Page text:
FDA Approves Phase 1/2 Clinical Trial with ABX196 in Patients with Liver Cancer

ABX196 to be tested in combination with checkpoint inhibitor nivolumab to treat hepatocellular carcinoma

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The U.S. Food and Drug Administration has approved an investigational new drug (IND) application for a phase 1/2 clinical trial of ABX196, a liver cancer therapy developed in the laboratory of Scripps Research Professor Luc Teyton, MD, PhD, and licensed to French pharmaceutical company Abivax.

The FDA approval allows Abivax testing of ABX196 in patients with hepatocellular carcinoma (HCC), the most common form of liver cancer. ABX196 showed potent efficacy against HCC in preclinical testing.

“The translation of basic research discoveries to the clinic is the greatest achievement we can hope for as clinician scientists.” says Teyton, who is also a member of Abivax’s Scientific Advisory Board.“The use of ABX196 in the context of immunotherapy has been shown to be beneficial in multiple animal models of cancer, but the results with hepatocellular carcinoma are spectacular. We are looking forward to impacting the disease in patients, especially given the limitations of current therapies.”

The open IND allows Abivax to test ABX196 in combination with nivolumab (Opdivo, Bristol-Myers Squibb), a checkpoint inhibitor, in a first phase 1/2 clinical trial to treat patients with HCC. The initial dose-escalation phase of the study will be conducted at the Scripps MD Anderson Cancer Center in San Diego, California, USA; additional leading cancer centers in the U.S. will be involved in the subsequent expansion phase of the study. The first patient is expected to be enrolled this summer.

“We are thrilled to have been given the green light by FDA for our U.S. study.” says Hartmut J. Ehrlich, MD, chief executive officer of Abivax. “This open IND allows Abivax, in collaboration with leading key opinion leaders at internationally renowned U.S. cancer centers of excellence, to explore the clinical potential of our iNKT agonist ABX196 to broaden and potentiate the activity of the checkpoint inhibitor nivolumab. Based on its unique mechanism of action and exciting preclinical data in several cancer models, we believe ABX196 is a promising immunotherapeutic product candidate for patients with liver cancer that may also have potential in other cancers.”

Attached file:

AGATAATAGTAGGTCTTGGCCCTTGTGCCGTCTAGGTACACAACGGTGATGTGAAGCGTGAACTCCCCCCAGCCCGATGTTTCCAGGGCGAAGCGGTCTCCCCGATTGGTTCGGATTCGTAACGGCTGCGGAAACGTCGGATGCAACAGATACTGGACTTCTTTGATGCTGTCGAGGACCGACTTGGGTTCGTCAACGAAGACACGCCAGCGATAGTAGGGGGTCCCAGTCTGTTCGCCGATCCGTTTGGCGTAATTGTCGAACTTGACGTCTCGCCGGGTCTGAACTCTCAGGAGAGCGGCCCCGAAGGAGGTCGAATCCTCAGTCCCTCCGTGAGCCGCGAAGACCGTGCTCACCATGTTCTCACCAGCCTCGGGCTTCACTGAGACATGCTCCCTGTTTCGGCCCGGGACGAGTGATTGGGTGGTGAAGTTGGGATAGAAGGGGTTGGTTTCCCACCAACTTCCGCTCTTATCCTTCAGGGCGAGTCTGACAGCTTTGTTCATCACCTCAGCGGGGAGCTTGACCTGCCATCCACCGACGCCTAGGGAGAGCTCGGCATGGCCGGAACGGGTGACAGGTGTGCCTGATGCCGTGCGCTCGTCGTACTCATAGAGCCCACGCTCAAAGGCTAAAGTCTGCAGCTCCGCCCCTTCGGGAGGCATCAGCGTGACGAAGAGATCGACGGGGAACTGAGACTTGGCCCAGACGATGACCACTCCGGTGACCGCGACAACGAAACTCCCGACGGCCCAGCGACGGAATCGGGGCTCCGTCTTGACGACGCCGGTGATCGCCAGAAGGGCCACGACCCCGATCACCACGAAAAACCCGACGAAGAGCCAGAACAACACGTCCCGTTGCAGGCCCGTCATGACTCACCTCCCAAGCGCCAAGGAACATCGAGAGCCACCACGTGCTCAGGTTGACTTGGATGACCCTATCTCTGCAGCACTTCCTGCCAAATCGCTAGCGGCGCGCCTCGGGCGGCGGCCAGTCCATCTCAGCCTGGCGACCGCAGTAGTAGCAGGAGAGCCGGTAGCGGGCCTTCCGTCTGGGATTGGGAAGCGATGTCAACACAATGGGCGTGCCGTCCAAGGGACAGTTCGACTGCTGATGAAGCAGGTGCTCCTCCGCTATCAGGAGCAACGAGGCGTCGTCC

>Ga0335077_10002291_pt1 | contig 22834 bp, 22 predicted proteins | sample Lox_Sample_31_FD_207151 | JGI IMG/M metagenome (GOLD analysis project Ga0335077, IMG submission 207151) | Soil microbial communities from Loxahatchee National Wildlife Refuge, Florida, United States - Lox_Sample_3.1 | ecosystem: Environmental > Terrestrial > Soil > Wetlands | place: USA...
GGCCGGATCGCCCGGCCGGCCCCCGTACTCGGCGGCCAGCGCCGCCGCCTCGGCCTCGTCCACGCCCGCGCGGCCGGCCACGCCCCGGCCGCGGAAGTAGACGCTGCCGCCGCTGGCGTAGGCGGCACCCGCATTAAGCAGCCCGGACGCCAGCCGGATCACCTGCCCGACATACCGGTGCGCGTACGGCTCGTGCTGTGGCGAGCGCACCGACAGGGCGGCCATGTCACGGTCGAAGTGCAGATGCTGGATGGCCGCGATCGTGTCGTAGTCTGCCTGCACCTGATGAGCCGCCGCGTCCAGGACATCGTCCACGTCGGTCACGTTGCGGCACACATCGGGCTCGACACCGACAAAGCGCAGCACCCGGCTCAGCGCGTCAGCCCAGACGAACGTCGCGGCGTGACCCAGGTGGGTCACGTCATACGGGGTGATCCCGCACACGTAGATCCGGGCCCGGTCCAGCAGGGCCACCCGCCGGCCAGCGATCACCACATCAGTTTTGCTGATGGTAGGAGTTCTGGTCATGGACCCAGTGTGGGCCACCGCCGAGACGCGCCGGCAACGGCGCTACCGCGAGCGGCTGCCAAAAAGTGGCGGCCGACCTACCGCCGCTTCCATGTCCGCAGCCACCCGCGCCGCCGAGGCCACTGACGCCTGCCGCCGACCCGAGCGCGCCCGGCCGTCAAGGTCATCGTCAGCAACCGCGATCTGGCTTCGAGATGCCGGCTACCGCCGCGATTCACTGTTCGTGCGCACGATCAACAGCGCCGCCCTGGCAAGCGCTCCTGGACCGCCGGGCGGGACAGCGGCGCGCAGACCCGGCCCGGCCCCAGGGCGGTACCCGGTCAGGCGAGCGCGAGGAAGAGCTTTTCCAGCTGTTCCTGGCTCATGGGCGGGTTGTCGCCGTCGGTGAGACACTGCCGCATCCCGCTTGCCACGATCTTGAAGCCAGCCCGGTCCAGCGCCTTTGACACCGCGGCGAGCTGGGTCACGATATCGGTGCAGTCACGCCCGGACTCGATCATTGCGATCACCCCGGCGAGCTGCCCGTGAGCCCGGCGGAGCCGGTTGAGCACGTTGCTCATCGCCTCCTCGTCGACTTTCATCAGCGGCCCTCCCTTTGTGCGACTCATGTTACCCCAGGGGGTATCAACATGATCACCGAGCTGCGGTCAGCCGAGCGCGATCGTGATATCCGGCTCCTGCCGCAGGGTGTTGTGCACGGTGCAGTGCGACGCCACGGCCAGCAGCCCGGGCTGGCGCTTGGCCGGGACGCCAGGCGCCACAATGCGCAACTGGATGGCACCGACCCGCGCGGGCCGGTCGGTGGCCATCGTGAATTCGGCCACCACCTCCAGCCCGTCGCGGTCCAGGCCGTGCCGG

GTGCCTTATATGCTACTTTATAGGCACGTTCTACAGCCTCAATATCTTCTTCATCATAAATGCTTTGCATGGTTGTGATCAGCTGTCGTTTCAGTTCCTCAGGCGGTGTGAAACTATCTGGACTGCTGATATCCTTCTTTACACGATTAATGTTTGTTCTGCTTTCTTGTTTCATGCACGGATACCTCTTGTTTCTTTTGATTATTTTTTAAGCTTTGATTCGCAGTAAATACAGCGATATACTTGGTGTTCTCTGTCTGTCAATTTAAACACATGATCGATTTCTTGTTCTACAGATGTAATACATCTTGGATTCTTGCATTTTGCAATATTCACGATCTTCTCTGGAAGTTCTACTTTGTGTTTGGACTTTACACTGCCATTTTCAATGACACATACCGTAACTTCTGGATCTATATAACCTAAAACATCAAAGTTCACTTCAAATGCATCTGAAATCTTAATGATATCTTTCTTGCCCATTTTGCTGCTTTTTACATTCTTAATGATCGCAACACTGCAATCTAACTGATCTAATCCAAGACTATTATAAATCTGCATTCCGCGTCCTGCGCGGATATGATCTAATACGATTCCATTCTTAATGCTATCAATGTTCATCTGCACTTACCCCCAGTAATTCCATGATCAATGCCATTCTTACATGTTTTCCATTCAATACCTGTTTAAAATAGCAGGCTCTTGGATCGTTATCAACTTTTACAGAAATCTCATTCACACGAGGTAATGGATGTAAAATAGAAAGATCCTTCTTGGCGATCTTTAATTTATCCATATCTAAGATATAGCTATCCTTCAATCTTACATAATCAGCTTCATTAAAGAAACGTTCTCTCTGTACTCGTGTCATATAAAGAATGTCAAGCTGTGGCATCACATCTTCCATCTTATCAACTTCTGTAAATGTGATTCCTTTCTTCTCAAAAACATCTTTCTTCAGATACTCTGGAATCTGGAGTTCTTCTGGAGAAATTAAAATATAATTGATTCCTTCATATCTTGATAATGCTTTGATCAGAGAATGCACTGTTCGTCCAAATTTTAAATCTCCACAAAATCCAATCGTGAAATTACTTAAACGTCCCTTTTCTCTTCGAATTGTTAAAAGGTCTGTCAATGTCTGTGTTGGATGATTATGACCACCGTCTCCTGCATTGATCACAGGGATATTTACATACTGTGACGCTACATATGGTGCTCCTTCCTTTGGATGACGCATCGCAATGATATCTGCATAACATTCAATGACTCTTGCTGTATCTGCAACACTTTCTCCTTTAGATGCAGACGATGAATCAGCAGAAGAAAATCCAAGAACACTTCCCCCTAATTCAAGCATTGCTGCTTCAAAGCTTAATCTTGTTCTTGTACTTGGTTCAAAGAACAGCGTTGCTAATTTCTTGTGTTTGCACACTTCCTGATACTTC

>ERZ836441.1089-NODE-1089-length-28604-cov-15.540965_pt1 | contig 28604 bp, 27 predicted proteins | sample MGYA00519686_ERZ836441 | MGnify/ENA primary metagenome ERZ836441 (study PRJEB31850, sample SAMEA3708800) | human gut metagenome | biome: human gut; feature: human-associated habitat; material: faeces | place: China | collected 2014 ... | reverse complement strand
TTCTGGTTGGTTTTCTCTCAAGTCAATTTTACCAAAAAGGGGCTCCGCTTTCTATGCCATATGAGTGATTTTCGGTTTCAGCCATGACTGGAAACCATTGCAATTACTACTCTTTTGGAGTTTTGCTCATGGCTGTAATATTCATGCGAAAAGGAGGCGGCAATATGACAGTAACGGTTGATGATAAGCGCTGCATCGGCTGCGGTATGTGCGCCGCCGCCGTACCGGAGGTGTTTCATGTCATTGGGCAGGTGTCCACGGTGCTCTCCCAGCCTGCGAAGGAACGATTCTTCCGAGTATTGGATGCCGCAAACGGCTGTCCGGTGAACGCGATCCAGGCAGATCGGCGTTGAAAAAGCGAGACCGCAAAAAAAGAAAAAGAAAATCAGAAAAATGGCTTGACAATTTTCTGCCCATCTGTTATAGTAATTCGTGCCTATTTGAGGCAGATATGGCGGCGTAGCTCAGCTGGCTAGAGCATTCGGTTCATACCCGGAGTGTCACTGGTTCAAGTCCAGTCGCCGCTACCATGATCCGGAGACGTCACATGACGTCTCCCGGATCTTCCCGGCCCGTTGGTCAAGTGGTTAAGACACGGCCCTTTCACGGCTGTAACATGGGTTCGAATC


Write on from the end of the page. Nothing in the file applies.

ABX196 is a synthetic glycolipid agonist of invariant natural killer T cells (iNKT) in a liposomal formulation. A phase 1 clinical trial conducted by Abivax in healthy volunteers has been completed and demonstrated safety and tolerability as well as a potent activation of iNKT cells. ABX196, both alone and in combination with a checkpoint inhibitor, showed a statistically highly significant therapeutic effect in reducing tumor growth as measured by MRI and increasing survival in mice with HCC. Abivax holds exclusive rights to ABX196 from Scripps Research, the University of Chicago, and Brigham Young University.

“Despite the recent introduction of checkpoint inhibitors, hepatocellular carcinoma continues to be a substantial therapeutic challenge, as only about 20 percent of the treated patients show a response to these new drugs” says Darren Sigal, MD, program director of GI Oncology at Scripps Clinic and Scripps MD Anderson Cancer Center in San Diego, and principal investigator of the study. “While checkpoint inhibitors block a ‘do not attack me’ signal on cancer cells, ABX196 activates iNKT cells, a subpopulation of lymphocytes that is critical for mounting an effective immune response. The synergy between these two molecules carries substantial promise for improved outcomes for patients with this deadly cancer.”

Checkpoint inhibitors like nivolumab are a leading class of therapeutic monoclonal antibodies that block certain endogenous proteins (PD-1/PDL-1) made by immune cells, such as T cells, as well as some cancer cells. These proteins effectively hijack the immune system, causing it to keep immune responses in check and preventing T cells from killing cancer cells. When these proteins are blocked, the “brakes” on the immune system are released and T cells are able to kill cancer cells much more efficiently. In some cancers, treatment with checkpoint inhibitors has been highly efficacious. However, due to the tumor micro-environment in other cancers, such as HCC, checkpoint inhibitors can have difficulties exerting their effects. ABX196 is intended as a drug that will potentiate the efficacy of checkpoint inhibitors by activating iNKT cells to kill tumor cells.

HCC is the most common form (75 to 90 percent) of primary liver cancer in adults. It typically occurs in the setting of chronic liver inflammation and/or cirrhosis and is closely linked to chronic viral infection such as hepatitis B or C, exposure to toxins such as alcohol, and to certain diseases such as non-alcoholic steatohepatitis (NASH).

The incidence of and deaths related to HCC are increasing in the United States and globally due to hepatitis B and C virus infections, as well as NASH. Prevalence data from 2018 show a total of 79,000 cases of HCC in the U.S. and G5 Europe (Germany, France, Italy, Spain and the UK), with 67,000 new cases, and a total of 260,000 cases in China with 338,000 new cases. Globally, there were 841,000 new cases of liver cancer (ranking it sixth of all reported cancers) and 782,000 fatalities (ranking it fourth) in 2018.

Currently, the American Cancer Society reports five-year survival rates in the U.S. of 31 percent for localized HCC, 11 percent for regional, and 2 percent for distant or metastatic, indicating a clear unmet medical need for improved therapies for HCC.